I asked Acharya what is the one piece of advice he would give men and women my age who have been workaholics and success addicts—special, not happy—and who tremble at the thought of leaving grihastha*. He paused for a long time. “Know yourself,” he finally said. “That is all. Nothing else. Nothing else can release.” “How?” I asked. “By going within,” he replied. “When your mind is quieter, you will find that treasure waiting for you within.
– Strength to Strength: Finding Success, Happiness, and Deep Purpose in the Second Half of Life Arthur C. Brooks
*grihastha : ”the second stage in the Brahmanic ashrama in which a man assumes the duties and responsibilities of a householder.
There is still a widespread denial of death in Western cultures. Even old people try not to speak or think about it, and dead bodies are hidden away. A culture that denies death inevitably becomes shallow and superficial, concerned only with the external form of things. When death is denied, life loses its depth. The possibility of knowing who we are beyond name and form, the dimension of the transcendent, disappears from our lives because death is the opening into that dimension.
People tend to be uncomfortable with endings, because every ending is a little death. That’s why in many languages the word for “good-bye” means “see you again.”
Whenever an experience comes to an end – a gathering of friends, a vacation, your children leaving home – you die a little death. A “form” that appeared in your consciousness as that experience dissolves. Often this leaves behind a feeling of emptiness that most people try hard not to feel, not to face.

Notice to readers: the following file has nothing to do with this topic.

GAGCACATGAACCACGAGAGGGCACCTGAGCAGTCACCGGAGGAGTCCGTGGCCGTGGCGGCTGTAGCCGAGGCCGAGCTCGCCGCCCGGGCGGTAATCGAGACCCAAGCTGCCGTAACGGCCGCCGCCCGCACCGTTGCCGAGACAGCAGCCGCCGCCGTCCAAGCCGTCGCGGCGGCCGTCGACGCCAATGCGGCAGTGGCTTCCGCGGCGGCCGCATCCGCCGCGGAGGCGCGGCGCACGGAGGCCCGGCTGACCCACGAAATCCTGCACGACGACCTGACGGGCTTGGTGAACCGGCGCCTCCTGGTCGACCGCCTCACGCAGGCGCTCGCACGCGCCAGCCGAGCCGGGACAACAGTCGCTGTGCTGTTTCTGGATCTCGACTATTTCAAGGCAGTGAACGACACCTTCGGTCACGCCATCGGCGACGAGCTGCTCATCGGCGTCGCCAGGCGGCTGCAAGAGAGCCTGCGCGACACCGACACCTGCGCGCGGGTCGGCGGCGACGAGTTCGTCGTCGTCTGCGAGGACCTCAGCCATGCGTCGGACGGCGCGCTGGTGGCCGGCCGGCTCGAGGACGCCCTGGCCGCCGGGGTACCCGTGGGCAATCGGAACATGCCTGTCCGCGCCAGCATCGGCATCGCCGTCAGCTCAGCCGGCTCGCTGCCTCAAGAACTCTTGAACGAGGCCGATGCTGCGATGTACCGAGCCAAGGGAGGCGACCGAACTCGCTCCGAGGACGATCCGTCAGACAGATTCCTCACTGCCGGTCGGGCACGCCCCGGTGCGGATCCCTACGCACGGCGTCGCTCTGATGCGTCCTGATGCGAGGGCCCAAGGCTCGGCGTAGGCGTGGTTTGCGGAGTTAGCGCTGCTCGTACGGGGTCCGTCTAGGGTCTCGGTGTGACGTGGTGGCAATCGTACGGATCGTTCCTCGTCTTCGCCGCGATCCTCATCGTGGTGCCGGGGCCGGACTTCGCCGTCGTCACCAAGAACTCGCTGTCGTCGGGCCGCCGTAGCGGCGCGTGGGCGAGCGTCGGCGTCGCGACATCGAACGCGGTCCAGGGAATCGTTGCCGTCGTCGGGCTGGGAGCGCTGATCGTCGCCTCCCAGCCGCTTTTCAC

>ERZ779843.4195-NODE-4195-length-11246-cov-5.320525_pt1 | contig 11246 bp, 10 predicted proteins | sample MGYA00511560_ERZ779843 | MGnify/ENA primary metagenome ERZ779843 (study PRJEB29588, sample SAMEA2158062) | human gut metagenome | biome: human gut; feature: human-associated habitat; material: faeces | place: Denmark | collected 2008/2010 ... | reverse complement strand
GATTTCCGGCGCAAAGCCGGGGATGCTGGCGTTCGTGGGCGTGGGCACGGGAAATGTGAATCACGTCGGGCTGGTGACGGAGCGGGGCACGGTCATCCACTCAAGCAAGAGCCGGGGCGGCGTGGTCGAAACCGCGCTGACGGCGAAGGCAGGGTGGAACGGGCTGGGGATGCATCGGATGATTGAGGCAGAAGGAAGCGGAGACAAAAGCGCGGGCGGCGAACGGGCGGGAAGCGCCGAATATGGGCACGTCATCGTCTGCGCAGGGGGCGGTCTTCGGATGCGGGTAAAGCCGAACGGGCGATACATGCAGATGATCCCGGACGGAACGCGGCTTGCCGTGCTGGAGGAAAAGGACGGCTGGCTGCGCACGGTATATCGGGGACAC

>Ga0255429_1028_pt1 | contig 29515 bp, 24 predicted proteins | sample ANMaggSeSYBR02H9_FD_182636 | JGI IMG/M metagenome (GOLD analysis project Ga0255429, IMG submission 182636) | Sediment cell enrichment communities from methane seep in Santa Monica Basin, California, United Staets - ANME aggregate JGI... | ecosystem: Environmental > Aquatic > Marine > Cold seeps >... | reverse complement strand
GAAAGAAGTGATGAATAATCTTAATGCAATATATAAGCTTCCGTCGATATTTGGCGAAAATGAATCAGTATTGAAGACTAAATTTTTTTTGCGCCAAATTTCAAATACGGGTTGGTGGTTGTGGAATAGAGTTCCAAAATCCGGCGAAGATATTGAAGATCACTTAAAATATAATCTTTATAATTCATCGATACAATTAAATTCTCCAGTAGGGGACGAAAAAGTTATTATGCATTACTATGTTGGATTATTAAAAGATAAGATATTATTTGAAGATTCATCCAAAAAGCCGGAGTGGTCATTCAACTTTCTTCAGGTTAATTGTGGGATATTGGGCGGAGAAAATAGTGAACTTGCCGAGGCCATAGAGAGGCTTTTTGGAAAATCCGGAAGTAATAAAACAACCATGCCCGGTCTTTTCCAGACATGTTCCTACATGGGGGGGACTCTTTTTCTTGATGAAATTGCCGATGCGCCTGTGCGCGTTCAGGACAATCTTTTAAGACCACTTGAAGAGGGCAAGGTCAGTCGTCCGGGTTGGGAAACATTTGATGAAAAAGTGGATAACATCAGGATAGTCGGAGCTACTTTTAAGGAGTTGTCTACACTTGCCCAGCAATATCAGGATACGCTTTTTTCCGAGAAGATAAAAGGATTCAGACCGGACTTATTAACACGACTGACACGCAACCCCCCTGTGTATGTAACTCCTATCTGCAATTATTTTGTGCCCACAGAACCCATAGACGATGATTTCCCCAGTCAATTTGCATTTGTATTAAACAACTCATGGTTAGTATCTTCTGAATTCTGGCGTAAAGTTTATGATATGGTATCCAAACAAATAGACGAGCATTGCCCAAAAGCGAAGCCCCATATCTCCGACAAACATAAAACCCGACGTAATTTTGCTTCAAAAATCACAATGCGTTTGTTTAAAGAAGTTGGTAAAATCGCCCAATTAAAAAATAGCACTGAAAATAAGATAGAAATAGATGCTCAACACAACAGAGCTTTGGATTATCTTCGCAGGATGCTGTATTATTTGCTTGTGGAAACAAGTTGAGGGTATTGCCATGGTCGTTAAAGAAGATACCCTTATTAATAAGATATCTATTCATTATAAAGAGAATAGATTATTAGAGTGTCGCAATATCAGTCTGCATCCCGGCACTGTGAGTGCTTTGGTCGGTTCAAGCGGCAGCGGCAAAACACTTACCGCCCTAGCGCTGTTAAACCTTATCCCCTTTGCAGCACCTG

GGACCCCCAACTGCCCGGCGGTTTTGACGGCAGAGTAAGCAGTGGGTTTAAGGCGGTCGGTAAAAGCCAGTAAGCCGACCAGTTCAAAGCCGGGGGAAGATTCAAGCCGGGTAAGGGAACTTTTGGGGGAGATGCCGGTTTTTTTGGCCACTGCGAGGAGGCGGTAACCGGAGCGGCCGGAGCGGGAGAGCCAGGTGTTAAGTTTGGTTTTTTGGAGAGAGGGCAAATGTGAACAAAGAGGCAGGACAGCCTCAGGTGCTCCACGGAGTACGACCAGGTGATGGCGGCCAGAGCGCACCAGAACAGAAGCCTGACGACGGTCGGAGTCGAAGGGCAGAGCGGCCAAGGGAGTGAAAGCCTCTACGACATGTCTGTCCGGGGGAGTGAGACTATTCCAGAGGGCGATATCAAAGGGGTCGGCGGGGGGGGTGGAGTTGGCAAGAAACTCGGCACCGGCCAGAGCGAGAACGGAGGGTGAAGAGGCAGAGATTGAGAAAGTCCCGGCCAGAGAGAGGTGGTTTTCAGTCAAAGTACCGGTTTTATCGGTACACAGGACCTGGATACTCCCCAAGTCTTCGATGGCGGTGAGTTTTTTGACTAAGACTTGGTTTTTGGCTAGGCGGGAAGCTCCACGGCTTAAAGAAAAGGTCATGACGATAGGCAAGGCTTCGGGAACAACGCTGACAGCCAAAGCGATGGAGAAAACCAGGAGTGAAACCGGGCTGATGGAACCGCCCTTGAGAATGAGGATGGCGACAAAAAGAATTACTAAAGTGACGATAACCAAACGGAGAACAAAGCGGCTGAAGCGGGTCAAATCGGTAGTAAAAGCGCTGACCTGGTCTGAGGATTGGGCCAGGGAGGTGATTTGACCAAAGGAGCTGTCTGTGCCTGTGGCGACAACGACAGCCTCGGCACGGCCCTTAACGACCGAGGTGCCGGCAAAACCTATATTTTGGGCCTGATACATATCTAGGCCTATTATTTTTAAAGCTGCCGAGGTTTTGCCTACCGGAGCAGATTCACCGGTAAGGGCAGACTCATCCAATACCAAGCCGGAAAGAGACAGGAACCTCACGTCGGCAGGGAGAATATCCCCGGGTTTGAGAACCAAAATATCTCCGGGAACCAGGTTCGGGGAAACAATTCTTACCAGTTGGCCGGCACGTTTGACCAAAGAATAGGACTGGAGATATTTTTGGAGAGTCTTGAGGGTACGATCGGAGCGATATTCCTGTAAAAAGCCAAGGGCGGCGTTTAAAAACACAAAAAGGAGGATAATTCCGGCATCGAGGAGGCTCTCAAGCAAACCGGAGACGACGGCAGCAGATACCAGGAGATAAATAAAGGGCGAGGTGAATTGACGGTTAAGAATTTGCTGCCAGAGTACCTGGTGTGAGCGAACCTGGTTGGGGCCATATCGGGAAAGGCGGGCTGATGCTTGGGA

If you can learn to accept and even welcome the endings in your life, you may find that the feeling of emptiness that initially felt uncomfortable turns into a sense of inner spaciousness that is deeply peaceful.
By learning to die daily in this way, you open yourself to life….
Whenever death occurs, whenever a life form dissolves, God, the formless and unmanifested, shines through the opening left by the dissolving form. That is why the most sacred thing in life is death. That is why the peace of God can come to you through contemplation and acceptance of death.
The ego would have you think that it’s responsible for your survival. Ego says, “If I wasn’t so clever . . . if I didn’t remind you to take your vitamins and all, you’d be deader than a mackerel.” The downside of duality, then, is it creates the illusion that there’s a separate I that is the cause of everything—that there’s a personal I, separate from the infinite oneness of totality. The core of the ego is this self-centered point, which one assumes to be the cause of everything. As long as you believe in causality, you are stuck in a duality of “a this causing a that.” The pathway to enlightenment through non-duality dissolves the opposites.
“Nobody’s going to do your life for you. You have to do it yourself, whether you’re rich or poor, out of money or raking it in, the beneficiary of ridiculous fortune or terrible injustice. And you have to do it no matter what is true. No matter what is hard. No matter what unjust, sad, sucky things befall you. Self-pity is a dead-end road. You make the choice to drive down it. It’s up to you to decide to stay parked there or to turn around and drive out.”